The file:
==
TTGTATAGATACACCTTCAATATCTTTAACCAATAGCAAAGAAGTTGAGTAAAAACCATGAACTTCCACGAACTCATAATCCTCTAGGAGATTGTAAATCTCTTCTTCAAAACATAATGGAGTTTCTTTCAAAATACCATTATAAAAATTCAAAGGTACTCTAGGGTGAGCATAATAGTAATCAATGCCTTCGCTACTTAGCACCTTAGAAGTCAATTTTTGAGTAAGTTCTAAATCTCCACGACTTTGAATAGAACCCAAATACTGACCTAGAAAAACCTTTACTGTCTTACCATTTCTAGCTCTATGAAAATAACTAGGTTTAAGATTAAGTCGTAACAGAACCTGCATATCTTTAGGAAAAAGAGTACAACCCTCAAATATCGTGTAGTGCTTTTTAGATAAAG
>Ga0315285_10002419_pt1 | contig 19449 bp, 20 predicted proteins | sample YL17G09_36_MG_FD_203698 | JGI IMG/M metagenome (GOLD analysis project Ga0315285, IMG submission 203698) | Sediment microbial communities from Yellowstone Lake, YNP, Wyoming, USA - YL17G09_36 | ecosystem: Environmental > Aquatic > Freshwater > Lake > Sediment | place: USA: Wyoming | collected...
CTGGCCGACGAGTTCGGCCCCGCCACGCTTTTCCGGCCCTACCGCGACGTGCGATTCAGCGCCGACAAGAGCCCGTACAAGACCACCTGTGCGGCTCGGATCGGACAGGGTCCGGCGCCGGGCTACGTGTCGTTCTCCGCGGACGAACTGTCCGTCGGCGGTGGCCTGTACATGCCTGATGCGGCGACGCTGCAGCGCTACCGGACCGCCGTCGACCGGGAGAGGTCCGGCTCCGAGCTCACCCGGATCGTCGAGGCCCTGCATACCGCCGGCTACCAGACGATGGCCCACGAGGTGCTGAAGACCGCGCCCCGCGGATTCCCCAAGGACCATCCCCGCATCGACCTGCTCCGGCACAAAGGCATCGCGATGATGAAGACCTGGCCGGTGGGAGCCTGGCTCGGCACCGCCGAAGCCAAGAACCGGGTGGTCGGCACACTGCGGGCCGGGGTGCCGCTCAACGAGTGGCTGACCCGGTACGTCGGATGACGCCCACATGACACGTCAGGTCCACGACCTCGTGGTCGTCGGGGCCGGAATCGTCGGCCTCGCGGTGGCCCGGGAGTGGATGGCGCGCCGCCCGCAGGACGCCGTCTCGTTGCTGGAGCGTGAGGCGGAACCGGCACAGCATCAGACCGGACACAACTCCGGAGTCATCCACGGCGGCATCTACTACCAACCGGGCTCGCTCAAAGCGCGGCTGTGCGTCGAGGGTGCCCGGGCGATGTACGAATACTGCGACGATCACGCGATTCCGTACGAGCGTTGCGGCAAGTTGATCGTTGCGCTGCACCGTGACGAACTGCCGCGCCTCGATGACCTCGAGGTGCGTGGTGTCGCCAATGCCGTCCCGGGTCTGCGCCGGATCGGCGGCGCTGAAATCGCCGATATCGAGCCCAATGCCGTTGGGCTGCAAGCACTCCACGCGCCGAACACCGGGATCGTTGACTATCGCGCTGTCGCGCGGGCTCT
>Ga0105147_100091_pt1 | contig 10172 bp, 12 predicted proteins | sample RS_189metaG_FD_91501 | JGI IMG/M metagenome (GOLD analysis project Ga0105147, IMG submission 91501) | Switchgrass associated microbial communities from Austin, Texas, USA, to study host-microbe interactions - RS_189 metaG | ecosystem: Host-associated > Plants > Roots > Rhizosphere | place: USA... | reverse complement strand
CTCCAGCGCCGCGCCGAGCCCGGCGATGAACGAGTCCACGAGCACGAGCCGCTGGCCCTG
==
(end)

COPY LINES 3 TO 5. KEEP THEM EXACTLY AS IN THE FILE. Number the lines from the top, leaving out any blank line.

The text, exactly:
CTGGCCGACGAGTTCGGCCCCGCCACGCTTTTCCGGCCCTACCGCGACGTGCGATTCAGCGCCGACAAGAGCCCGTACAAGACCACCTGTGCGGCTCGGATCGGACAGGGTCCGGCGCCGGGCTACGTGTCGTTCTCCGCGGACGAACTGTCCGTCGGCGGTGGCCTGTACATGCCTGATGCGGCGACGCTGCAGCGCTACCGGACCGCCGTCGACCGGGAGAGGTCCGGCTCCGAGCTCACCCGGATCGTCGAGGCCCTGCATACCGCCGGCTACCAGACGATGGCCCACGAGGTGCTGAAGACCGCGCCCCGCGGATTCCCCAAGGACCATCCCCGCATCGACCTGCTCCGGCACAAAGGCATCGCGATGATGAAGACCTGGCCGGTGGGAGCCTGGCTCGGCACCGCCGAAGCCAAGAACCGGGTGGTCGGCACACTGCGGGCCGGGGTGCCGCTCAACGAGTGGCTGACCCGGTACGTCGGATGACGCCCACATGACACGTCAGGTCCACGACCTCGTGGTCGTCGGGGCCGGAATCGTCGGCCTCGCGGTGGCCCGGGAGTGGATGGCGCGCCGCCCGCAGGACGCCGTCTCGTTGCTGGAGCGTGAGGCGGAACCGGCACAGCATCAGACCGGACACAACTCCGGAGTCATCCACGGCGGCATCTACTACCAACCGGGCTCGCTCAAAGCGCGGCTGTGCGTCGAGGGTGCCCGGGCGATGTACGAATACTGCGACGATCACGCGATTCCGTACGAGCGTTGCGGCAAGTTGATCGTTGCGCTGCACCGTGACGAACTGCCGCGCCTCGATGACCTCGAGGTGCGTGGTGTCGCCAATGCCGTCCCGGGTCTGCGCCGGATCGGCGGCGCTGAAATCGCCGATATCGAGCCCAATGCCGTTGGGCTGCAAGCACTCCACGCGCCGAACACCGGGATCGTTGACTATCGCGCTGTCGCGCGGGCTCT
>Ga0105147_100091_pt1 | contig 10172 bp, 12 predicted proteins | sample RS_189metaG_FD_91501 | JGI IMG/M metagenome (GOLD analysis project Ga0105147, IMG submission 91501) | Switchgrass associated microbial communities from Austin, Texas, USA, to study host-microbe interactions - RS_189 metaG | ecosystem: Host-associated > Plants > Roots > Rhizosphere | place: USA... | reverse complement strand
CTCCAGCGCCGCGCCGAGCCCGGCGATGAACGAGTCCACGAGCACGAGCCGCTGGCCCTG